Sleevenotes of DEB144:
Of the three major revolutions in jazz the present one seems to be by far the most demanding—from the point of view of the jazz public as well as from that of the musicians themselves.
In the mid-twenties, the improvised polyphony of the New Orleans ensemble gave way to an orchestral and a solistic conception of playing jazz, and neither Fletcher Henderson and Duke Ellington nor Louis Armstrong seem to have had much difficulty in becoming accepted by the public of that time. The transition from swing to bop and the return to the small ensemble in the mid-forties was certainly met with hostility by a large part of the jazz public (including most of the critics), but nevertheless all the leading musicians in the movement found possibilities of presenting their music—in clubs, at concerts, and on records.
How different the situation in the mid-sixties. For the first time in the history of jazz, even the leaders of a new movement find it almost impossible to gain public exposure, being faced with a rather massive indifference from American club-owners and record companies alike. Regrettable as this may seem, it is not, in a way, to be wondered at.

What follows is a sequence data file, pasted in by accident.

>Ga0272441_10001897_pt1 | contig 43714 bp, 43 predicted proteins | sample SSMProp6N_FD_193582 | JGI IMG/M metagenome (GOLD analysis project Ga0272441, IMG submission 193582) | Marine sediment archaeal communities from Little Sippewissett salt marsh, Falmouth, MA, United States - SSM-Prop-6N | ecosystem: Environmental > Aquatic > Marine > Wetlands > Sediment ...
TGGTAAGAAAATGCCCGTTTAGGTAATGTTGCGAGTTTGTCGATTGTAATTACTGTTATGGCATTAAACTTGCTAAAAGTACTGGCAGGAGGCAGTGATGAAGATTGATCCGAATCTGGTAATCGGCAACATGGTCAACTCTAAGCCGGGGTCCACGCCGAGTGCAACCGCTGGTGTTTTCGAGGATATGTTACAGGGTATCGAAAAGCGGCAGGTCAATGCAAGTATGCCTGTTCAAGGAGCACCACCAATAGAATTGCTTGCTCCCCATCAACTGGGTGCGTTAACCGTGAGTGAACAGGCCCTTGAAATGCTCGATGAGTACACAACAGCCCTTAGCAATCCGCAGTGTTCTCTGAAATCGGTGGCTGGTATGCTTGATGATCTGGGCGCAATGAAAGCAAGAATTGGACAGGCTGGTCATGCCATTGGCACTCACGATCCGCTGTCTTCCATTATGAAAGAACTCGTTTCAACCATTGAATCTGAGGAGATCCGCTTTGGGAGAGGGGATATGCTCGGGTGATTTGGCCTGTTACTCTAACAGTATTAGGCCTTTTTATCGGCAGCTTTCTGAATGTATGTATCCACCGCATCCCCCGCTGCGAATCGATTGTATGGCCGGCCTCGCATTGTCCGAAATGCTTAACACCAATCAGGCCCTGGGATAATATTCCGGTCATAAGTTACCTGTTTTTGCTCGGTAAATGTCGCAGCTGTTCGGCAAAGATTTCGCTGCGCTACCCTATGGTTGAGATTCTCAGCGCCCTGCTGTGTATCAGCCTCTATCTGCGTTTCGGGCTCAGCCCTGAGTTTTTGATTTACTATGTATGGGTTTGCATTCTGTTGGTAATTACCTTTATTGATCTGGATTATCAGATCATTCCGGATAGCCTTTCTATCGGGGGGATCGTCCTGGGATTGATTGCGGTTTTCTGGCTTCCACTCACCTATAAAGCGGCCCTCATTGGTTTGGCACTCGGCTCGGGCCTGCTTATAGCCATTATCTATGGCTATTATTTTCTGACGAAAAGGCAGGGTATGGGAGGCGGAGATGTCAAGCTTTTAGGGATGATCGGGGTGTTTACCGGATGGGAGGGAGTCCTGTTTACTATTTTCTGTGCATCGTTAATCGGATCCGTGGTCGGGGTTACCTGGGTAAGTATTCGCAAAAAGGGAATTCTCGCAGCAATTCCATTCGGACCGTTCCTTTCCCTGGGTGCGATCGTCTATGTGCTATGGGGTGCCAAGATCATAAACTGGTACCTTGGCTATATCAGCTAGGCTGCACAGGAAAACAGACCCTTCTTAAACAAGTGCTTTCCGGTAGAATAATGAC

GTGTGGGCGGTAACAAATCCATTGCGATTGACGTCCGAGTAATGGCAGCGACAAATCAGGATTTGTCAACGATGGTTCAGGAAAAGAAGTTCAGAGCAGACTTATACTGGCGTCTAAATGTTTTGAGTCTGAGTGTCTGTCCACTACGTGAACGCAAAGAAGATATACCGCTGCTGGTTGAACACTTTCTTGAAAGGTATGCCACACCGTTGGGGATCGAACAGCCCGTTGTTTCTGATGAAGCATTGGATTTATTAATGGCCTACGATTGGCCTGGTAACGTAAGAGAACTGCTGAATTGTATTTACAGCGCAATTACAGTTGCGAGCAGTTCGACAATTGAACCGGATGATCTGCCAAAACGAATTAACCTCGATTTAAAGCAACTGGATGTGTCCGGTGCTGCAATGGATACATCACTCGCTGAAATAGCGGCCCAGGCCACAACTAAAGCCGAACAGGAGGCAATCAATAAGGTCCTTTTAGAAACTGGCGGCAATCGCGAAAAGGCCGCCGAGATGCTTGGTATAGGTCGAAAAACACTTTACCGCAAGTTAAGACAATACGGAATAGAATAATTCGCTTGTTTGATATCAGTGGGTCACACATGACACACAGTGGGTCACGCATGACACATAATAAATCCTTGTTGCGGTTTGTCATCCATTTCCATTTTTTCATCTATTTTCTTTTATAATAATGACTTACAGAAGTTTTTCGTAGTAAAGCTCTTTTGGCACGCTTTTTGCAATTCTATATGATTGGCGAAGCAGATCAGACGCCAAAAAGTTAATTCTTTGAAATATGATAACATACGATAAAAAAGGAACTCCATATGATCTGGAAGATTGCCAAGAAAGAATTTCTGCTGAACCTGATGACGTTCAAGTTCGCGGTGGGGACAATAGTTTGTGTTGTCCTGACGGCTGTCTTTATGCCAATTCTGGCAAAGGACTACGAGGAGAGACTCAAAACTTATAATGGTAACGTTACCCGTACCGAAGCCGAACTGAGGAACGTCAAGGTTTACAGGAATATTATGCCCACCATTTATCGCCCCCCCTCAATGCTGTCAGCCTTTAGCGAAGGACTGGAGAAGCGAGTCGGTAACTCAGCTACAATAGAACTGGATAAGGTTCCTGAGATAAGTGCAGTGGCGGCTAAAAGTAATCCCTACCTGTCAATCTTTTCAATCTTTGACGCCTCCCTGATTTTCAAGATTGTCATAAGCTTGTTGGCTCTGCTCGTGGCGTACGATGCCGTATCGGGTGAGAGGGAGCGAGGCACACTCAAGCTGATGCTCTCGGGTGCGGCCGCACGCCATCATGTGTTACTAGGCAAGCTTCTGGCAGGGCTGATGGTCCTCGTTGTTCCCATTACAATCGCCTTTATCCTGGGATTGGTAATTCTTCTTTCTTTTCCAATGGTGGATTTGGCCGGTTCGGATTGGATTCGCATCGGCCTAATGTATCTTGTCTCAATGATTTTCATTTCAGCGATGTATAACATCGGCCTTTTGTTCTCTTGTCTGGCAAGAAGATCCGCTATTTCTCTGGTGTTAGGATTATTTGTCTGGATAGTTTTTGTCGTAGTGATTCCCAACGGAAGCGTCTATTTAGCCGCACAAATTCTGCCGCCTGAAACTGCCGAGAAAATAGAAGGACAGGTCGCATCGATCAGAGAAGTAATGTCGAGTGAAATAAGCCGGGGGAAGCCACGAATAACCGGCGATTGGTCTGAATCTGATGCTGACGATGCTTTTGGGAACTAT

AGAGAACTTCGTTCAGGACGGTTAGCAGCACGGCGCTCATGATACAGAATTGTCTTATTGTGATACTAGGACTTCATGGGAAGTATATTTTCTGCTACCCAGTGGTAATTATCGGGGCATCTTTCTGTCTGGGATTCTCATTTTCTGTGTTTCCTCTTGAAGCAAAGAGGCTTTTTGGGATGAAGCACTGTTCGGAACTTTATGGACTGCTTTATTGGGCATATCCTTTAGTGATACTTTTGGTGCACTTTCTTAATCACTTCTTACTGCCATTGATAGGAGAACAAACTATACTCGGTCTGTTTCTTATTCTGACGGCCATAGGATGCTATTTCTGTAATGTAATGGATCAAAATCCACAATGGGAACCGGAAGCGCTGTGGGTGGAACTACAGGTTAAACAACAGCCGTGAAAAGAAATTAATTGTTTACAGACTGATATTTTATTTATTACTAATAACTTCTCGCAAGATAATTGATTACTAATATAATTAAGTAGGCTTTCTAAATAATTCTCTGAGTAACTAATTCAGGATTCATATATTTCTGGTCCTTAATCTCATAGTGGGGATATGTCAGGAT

For one thing, the revolution of the sixties coincides with a general slump in club attendance and record sale in the United States. Secondly, the new conception of jazz probably represents the most radical transformation of the music which we have witnessed till now. In particular, I am thinking of that decomposition of the traditional, “swinging” tempo which is a prominent feature of the present record. Here, not only the chord sequence and the measure are done away with, as on Ornette Coleman’s later records—even that “beat,” the regular marking of a tempo, which Coleman maintained, is being replaced by a purely rhythmical, non-metronomic texture.
Such a music evidently demands a new way of listening, free from preconceived ideas of how jazz should sound. However, once the music is approached with an openness of mind, it should be apparent that, in several respects, it represents a cultivation of essential jazz qualities.